The United States has recently intensified its scrutiny on TikTok, a Chinese-owned short-form video app that has gained massive popularity globally. The company is now in the spotlight due to concerns surrounding data privacy and national security, echoing the controversies that plagued Chinese tech giants Huawei and ZTE in recent years. In this article, we shall examine the ongoing issues involving TikTok and argue for a hard-line stance against companies like TikTok, Huawei, and ZTE within the Malaysian context.
TikTok, owned by Beijing-based Byte Dance, has been under the microscope of US regulators due to the perceived risk it poses to national security. Much like Huawei and ZTE, the app’s meteoric rise has been met with scepticism and fear over the potential misuse of user data by the Chinese government. In response, the US government has been contemplating various measures, including imposing restrictions or even an outright ban on the app, as was done to Huawei and ZTE.
Huawei, a leading telecommunications company, and ZTE, a major smartphone manufacturer, have faced similar accusations from the US government. Both companies were accused of using their technology to spy on behalf of the Chinese government, ultimately leading to a ban on their products in the US market. The repercussions of these bans reverberated worldwide, with other countries, including Malaysia, also expressing concerns about the potential risks posed by these companies.
Given the growing body of evidence against Chinese tech companies and their potential threats to national security and data privacy, Malaysia should adopt a more hard-line stance against companies like TikTok, Huawei, and ZTE.
Firstly, Malaysia should consider imposing stricter regulations on the operations of these companies within the country, including banning or restricting the use of their products and services. This decisive action would send a clear message that Malaysia prioritizes the security of its citizens and the integrity of its digital infrastructure.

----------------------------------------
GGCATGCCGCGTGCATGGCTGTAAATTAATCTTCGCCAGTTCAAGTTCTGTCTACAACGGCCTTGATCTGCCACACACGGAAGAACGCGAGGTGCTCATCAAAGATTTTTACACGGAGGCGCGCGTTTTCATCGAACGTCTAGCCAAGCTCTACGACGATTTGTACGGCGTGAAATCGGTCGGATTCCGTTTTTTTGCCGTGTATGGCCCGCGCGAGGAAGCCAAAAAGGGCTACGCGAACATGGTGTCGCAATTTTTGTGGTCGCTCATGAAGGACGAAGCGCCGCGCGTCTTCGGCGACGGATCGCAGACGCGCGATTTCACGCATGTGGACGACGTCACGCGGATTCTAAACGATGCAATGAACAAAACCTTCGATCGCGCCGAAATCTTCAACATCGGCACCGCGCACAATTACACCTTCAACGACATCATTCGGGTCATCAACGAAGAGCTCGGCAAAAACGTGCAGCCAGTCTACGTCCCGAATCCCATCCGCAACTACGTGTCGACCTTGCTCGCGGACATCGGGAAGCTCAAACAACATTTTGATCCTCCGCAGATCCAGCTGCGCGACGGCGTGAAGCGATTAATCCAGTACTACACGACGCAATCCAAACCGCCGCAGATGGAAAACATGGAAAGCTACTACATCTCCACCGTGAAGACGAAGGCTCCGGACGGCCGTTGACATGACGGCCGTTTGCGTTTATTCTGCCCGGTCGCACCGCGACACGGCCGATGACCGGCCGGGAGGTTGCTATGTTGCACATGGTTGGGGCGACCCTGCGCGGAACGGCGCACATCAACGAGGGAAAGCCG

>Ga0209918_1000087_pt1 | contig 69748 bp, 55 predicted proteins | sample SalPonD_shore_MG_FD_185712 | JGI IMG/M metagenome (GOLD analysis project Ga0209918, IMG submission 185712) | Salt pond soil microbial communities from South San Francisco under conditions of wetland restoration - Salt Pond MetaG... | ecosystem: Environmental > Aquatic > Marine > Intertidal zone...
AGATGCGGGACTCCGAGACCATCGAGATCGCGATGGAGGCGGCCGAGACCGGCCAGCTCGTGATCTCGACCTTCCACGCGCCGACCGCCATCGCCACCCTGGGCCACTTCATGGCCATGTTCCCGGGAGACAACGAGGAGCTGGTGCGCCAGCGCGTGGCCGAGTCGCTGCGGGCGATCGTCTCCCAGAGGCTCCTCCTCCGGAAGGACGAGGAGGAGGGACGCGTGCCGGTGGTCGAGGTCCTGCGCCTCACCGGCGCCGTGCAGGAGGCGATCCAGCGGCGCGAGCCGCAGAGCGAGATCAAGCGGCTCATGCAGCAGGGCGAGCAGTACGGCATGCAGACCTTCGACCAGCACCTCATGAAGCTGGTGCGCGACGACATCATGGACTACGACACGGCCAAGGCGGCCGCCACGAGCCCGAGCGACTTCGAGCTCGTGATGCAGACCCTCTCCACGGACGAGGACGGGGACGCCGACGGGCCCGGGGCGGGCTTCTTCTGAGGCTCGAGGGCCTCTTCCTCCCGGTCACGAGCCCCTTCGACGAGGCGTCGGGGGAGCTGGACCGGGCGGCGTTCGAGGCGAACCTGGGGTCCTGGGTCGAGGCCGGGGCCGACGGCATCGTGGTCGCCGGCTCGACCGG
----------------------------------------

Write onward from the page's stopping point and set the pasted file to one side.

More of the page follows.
Secondly, Malaysia should collaborate with other like-minded countries to gather intelligence and share information regarding the potential risks posed by Chinese tech companies. This cooperative approach would ensure that any action taken is based on solid evidence and expert analysis.
Thirdly, Malaysia should invest in building local expertise in cybersecurity and digital forensics. By nurturing a strong pool of talent in these areas, the country would be better equipped to identify and respond to potential threats in a timely manner. This expertise would also help foster greater transparency and trust between the government, technology companies, and the general public.
Finally, Malaysia should focus on supporting and developing home-grown alternatives to platforms like TikTok, Huawei, and ZTE, thereby reducing reliance on foreign technology. By promoting local innovation and entrepreneurship, Malaysia can create a more self-reliant digital ecosystem, while also fostering job creation and economic growth.
The ongoing scrutiny of TikTok in the United States serves as a stark reminder of the challenges that come with an increasingly interconnected world. As Malaysia continues to embrace technology and digital innovation, it is essential to strike a balance between the benefits these platforms provide and the potential risks they pose. By adopting a hard-line stance against Chinese tech companies like TikTok, Huawei, and ZTE, Malaysia can protect its citizens, its national security, and its thriving digital economy from potential threats.
The Coverage Malaysia